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History of the Mohawk Valley: Gateway to the West 1614-1925
James Chrysler Cooper

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[This information is from Vol. III, pp. 46-47 of History of the Mohawk Valley: Gateway to the West 1614-1925, edited by Nelson Greene (Chicago: The S. J. Clarke Publishing Company, 1925). It is in the Reference collection of the Schenectady County Public Library at R 974.7 G81h. This online edition includes lists of portraits, maps and illustrations. As noted by Paul Keesler in his article, "The Much Maligned Mr. Greene," some information in this book has been superseded by later research or was provided incorrectly by local sources.]

Contents | Portraits | Illustrations | Maps

James Chrysler Cooper, former city judge of Schenectady, who has been an active representative of the legal profession in that city during the past quarter of a century, maintains his offices at No. 423 State street. His birth occurred at High Mills, Schenectady county, New York, on the 23d of April, 1872, his parents being Rensselaer J. and Lydia M. (Chrysler) Cooper, both of whom were natives of Glenville, that county. The father, who was of Holland Dutch and Scotch-Irish parentage, devoted his attention to farming in early life but later became a school teacher and subsequently engaged in the grocery business. Taking an active part in public affairs of his city, he was made a member of the board of education and also served as deputy collector of internal revenue. When forty years of age he took up law practice, to which he devoted his time and energies throughout the remainder of his life, gaining wide recognition as one of the most able attorneys in the United States. He had attained the ripe old age, of eighty-three years when called to his final rest in January, 1918, and in his passing Schenectady county sustained the loss of one of her valued citizens and honored native sons. His wife died in 1875, at the comparatively early age of thirty-three years.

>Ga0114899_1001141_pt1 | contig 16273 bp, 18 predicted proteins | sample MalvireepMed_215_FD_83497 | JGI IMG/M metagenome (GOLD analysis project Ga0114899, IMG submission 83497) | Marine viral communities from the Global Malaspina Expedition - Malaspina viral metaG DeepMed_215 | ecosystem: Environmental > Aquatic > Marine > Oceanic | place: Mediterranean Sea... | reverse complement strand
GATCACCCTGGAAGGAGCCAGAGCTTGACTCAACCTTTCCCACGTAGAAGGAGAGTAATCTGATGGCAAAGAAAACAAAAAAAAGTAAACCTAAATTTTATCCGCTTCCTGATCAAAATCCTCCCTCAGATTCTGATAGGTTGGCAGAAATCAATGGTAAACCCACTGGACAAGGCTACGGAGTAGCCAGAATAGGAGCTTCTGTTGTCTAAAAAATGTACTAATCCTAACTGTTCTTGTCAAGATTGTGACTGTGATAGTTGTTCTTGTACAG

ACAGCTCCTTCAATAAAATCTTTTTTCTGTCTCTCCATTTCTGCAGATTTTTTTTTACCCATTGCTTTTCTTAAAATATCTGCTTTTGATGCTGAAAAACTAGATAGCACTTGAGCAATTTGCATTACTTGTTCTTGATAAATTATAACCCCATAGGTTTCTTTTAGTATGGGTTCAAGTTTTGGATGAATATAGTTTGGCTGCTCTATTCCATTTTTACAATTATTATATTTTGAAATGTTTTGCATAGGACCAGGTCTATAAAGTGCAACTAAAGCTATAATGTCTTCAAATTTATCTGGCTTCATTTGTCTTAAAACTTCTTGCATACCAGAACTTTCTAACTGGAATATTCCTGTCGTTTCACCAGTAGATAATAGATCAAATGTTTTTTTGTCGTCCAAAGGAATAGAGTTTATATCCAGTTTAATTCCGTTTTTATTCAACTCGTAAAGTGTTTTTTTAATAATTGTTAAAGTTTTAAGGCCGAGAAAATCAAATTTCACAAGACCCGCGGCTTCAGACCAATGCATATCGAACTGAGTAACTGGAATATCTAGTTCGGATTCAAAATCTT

James C. Cooper supplemented his early education, acquired in the public schools of Schenectady, by a course of study in the Union Classical Institute of that city. He then matriculated in Union College of Schenectady, from which he received the degree of Bachelor of Arts in 1897, while two years later the same institution conferred upon him the honorary degree of Master of Arts. Having determined to follow in the professional footsteps of his father, he entered the Albany Law School and after completing the work prescribed therein was graduated in 1899. The same year he was admitted to the bar and through the intervening period to the present time has remained in active practice in Schenectady, being accorded a large and lucrative clientage in recognition of his pronounced professional ability and wide legal learning. His brother, Frank Cooper, is now a resident of Albany, serving as United States judge for the northern district of New York. James C. Cooper filled the position of county attorney for one term of two years and in 1919 was elected city judge of Schenectady, remaining on the bench until January 1, 1924, and making a splendid record in the efficient discharge of his important judicial duties. He enjoys the distinction of being the only democrat who has ever been chosen for this office.

On the 14th of September, 1916, Mr. Cooper was united in marriage to Miss Marguerite Kennedy, daughter of Alex G. and Isabella (Compton) Kennedy, who are natives of Prince Edward Island and now reside at Saranac Lake, New York. Mr. Kennedy is a well known artist. Mr. and Mrs. Cooper have a son: James Compton, whose natal day was May 31, 1920. The family home is at No. 710 Union street in Schenectady.

While a student at Union College Mr. Cooper joined Chi Psi fraternity. He is also a member of the Mohawk Golf Club and is interested in all forms of athletics, particularly baseball and football. His political support is given to the democratic party. In all matters of citizenship he maintains a progressive stand and his influence has been a potent force on the side not only of law and order but of advancement and improvement.

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